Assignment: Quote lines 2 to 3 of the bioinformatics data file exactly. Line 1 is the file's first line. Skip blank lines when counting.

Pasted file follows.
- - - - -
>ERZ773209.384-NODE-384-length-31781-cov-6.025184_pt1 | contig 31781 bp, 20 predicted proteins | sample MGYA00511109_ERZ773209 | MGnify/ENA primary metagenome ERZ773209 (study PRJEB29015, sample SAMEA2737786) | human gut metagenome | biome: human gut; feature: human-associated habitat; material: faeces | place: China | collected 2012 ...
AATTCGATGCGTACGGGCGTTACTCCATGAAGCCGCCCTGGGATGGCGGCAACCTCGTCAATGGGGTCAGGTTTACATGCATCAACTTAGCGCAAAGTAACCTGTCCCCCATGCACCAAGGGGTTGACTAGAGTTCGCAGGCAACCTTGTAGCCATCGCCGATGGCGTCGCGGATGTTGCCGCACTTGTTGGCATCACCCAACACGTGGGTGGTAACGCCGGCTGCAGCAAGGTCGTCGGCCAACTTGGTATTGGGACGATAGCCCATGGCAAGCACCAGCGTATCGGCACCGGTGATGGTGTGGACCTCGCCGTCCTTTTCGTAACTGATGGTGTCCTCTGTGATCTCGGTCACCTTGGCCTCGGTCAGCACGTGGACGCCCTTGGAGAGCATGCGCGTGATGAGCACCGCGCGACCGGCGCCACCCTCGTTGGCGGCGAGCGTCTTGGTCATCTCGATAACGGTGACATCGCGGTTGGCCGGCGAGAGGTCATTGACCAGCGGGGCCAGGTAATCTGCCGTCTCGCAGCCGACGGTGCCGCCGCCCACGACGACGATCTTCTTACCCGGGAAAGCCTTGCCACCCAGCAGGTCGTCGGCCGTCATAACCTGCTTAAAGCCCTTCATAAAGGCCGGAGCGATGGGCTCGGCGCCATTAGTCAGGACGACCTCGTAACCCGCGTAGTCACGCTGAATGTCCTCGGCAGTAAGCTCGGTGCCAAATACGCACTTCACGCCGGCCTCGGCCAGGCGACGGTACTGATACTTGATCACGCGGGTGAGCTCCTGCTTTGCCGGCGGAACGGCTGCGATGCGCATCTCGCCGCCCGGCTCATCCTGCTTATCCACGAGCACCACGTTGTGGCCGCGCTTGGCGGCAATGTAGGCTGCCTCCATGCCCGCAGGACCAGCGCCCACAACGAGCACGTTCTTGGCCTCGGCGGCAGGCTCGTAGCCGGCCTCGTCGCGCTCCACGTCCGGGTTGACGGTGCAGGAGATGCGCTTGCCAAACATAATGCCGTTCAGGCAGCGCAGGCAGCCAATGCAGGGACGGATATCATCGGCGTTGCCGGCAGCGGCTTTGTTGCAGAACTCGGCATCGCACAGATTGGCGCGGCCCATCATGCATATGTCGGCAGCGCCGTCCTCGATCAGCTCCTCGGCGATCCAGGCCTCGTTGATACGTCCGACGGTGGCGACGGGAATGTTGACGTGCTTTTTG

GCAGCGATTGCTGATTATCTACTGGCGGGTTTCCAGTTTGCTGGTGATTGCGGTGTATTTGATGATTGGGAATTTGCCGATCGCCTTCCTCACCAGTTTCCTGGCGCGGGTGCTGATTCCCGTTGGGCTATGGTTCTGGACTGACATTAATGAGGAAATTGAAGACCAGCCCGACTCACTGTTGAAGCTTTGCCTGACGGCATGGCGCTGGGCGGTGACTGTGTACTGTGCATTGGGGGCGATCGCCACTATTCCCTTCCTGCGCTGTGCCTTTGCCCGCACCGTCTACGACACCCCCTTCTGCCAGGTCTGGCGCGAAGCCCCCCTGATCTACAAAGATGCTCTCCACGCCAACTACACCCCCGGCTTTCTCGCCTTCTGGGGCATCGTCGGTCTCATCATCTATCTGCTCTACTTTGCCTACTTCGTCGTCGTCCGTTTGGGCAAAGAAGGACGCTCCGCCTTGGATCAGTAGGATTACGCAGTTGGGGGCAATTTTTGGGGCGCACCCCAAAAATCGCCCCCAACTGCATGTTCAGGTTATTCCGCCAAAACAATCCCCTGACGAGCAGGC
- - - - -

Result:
AATTCGATGCGTACGGGCGTTACTCCATGAAGCCGCCCTGGGATGGCGGCAACCTCGTCAATGGGGTCAGGTTTACATGCATCAACTTAGCGCAAAGTAACCTGTCCCCCATGCACCAAGGGGTTGACTAGAGTTCGCAGGCAACCTTGTAGCCATCGCCGATGGCGTCGCGGATGTTGCCGCACTTGTTGGCATCACCCAACACGTGGGTGGTAACGCCGGCTGCAGCAAGGTCGTCGGCCAACTTGGTATTGGGACGATAGCCCATGGCAAGCACCAGCGTATCGGCACCGGTGATGGTGTGGACCTCGCCGTCCTTTTCGTAACTGATGGTGTCCTCTGTGATCTCGGTCACCTTGGCCTCGGTCAGCACGTGGACGCCCTTGGAGAGCATGCGCGTGATGAGCACCGCGCGACCGGCGCCACCCTCGTTGGCGGCGAGCGTCTTGGTCATCTCGATAACGGTGACATCGCGGTTGGCCGGCGAGAGGTCATTGACCAGCGGGGCCAGGTAATCTGCCGTCTCGCAGCCGACGGTGCCGCCGCCCACGACGACGATCTTCTTACCCGGGAAAGCCTTGCCACCCAGCAGGTCGTCGGCCGTCATAACCTGCTTAAAGCCCTTCATAAAGGCCGGAGCGATGGGCTCGGCGCCATTAGTCAGGACGACCTCGTAACCCGCGTAGTCACGCTGAATGTCCTCGGCAGTAAGCTCGGTGCCAAATACGCACTTCACGCCGGCCTCGGCCAGGCGACGGTACTGATACTTGATCACGCGGGTGAGCTCCTGCTTTGCCGGCGGAACGGCTGCGATGCGCATCTCGCCGCCCGGCTCATCCTGCTTATCCACGAGCACCACGTTGTGGCCGCGCTTGGCGGCAATGTAGGCTGCCTCCATGCCCGCAGGACCAGCGCCCACAACGAGCACGTTCTTGGCCTCGGCGGCAGGCTCGTAGCCGGCCTCGTCGCGCTCCACGTCCGGGTTGACGGTGCAGGAGATGCGCTTGCCAAACATAATGCCGTTCAGGCAGCGCAGGCAGCCAATGCAGGGACGGATATCATCGGCGTTGCCGGCAGCGGCTTTGTTGCAGAACTCGGCATCGCACAGATTGGCGCGGCCCATCATGCATATGTCGGCAGCGCCGTCCTCGATCAGCTCCTCGGCGATCCAGGCCTCGTTGATACGTCCGACGGTGGCGACGGGAATGTTGACGTGCTTTTTG

GCAGCGATTGCTGATTATCTACTGGCGGGTTTCCAGTTTGCTGGTGATTGCGGTGTATTTGATGATTGGGAATTTGCCGATCGCCTTCCTCACCAGTTTCCTGGCGCGGGTGCTGATTCCCGTTGGGCTATGGTTCTGGACTGACATTAATGAGGAAATTGAAGACCAGCCCGACTCACTGTTGAAGCTTTGCCTGACGGCATGGCGCTGGGCGGTGACTGTGTACTGTGCATTGGGGGCGATCGCCACTATTCCCTTCCTGCGCTGTGCCTTTGCCCGCACCGTCTACGACACCCCCTTCTGCCAGGTCTGGCGCGAAGCCCCCCTGATCTACAAAGATGCTCTCCACGCCAACTACACCCCCGGCTTTCTCGCCTTCTGGGGCATCGTCGGTCTCATCATCTATCTGCTCTACTTTGCCTACTTCGTCGTCGTCCGTTTGGGCAAAGAAGGACGCTCCGCCTTGGATCAGTAGGATTACGCAGTTGGGGGCAATTTTTGGGGCGCACCCCAAAAATCGCCCCCAACTGCATGTTCAGGTTATTCCGCCAAAACAATCCCCTGACGAGCAGGC